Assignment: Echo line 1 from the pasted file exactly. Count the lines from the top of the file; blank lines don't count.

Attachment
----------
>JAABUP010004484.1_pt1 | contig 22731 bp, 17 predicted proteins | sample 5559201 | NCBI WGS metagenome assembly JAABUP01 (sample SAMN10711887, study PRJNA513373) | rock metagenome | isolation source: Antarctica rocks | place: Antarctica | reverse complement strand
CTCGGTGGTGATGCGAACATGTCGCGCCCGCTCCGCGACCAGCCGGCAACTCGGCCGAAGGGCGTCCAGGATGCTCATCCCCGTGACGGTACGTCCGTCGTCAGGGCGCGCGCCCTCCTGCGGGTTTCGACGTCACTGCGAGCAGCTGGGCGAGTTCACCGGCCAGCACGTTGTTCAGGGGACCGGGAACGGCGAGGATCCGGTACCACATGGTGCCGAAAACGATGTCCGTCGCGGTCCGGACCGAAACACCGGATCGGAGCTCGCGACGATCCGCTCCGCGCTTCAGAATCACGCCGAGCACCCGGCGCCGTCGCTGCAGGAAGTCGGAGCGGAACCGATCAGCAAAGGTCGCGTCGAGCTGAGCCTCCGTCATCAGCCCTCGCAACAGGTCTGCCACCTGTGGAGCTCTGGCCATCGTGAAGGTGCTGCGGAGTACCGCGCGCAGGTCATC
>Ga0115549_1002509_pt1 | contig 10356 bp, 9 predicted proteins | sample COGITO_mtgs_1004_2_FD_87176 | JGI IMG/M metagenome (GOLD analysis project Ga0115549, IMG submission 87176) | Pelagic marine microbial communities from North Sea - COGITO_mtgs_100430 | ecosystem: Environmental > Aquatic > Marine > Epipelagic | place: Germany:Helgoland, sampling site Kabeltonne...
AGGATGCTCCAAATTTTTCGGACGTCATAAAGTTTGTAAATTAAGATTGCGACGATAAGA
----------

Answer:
>JAABUP010004484.1_pt1 | contig 22731 bp, 17 predicted proteins | sample 5559201 | NCBI WGS metagenome assembly JAABUP01 (sample SAMN10711887, study PRJNA513373) | rock metagenome | isolation source: Antarctica rocks | place: Antarctica | reverse complement strand